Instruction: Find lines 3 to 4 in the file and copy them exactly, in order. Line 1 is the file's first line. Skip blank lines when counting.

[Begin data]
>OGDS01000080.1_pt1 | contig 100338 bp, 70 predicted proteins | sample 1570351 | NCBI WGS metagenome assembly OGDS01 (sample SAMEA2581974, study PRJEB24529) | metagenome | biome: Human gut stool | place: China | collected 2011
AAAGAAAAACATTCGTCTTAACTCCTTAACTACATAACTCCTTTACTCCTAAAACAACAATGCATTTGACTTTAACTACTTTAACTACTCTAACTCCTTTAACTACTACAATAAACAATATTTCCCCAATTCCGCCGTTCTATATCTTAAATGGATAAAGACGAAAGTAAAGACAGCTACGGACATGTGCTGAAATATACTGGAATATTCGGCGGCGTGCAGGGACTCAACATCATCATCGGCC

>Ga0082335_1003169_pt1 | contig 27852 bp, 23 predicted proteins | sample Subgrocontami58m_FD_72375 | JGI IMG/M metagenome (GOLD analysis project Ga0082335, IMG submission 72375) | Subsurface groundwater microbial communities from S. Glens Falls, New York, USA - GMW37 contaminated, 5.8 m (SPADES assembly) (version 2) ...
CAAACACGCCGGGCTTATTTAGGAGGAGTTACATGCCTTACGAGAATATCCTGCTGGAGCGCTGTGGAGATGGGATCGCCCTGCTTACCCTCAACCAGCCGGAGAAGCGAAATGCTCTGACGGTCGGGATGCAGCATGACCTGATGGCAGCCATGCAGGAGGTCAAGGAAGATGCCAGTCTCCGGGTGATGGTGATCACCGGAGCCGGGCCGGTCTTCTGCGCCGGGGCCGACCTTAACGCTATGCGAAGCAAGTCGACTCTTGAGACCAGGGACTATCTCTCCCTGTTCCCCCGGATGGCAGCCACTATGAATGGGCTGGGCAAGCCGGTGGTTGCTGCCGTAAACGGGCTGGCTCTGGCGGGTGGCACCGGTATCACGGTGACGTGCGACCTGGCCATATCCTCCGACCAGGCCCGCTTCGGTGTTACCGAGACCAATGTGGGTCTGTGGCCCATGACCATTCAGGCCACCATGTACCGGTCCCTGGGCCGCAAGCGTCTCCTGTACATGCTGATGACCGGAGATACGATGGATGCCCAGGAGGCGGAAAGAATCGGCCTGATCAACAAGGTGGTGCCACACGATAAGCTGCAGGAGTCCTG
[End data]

>Ga0082335_1003169_pt1 | contig 27852 bp, 23 predicted proteins | sample Subgrocontami58m_FD_72375 | JGI IMG/M metagenome (GOLD analysis project Ga0082335, IMG submission 72375) | Subsurface groundwater microbial communities from S. Glens Falls, New York, USA - GMW37 contaminated, 5.8 m (SPADES assembly) (version 2) ...
CAAACACGCCGGGCTTATTTAGGAGGAGTTACATGCCTTACGAGAATATCCTGCTGGAGCGCTGTGGAGATGGGATCGCCCTGCTTACCCTCAACCAGCCGGAGAAGCGAAATGCTCTGACGGTCGGGATGCAGCATGACCTGATGGCAGCCATGCAGGAGGTCAAGGAAGATGCCAGTCTCCGGGTGATGGTGATCACCGGAGCCGGGCCGGTCTTCTGCGCCGGGGCCGACCTTAACGCTATGCGAAGCAAGTCGACTCTTGAGACCAGGGACTATCTCTCCCTGTTCCCCCGGATGGCAGCCACTATGAATGGGCTGGGCAAGCCGGTGGTTGCTGCCGTAAACGGGCTGGCTCTGGCGGGTGGCACCGGTATCACGGTGACGTGCGACCTGGCCATATCCTCCGACCAGGCCCGCTTCGGTGTTACCGAGACCAATGTGGGTCTGTGGCCCATGACCATTCAGGCCACCATGTACCGGTCCCTGGGCCGCAAGCGTCTCCTGTACATGCTGATGACCGGAGATACGATGGATGCCCAGGAGGCGGAAAGAATCGGCCTGATCAACAAGGTGGTGCCACACGATAAGCTGCAGGAGTCCTG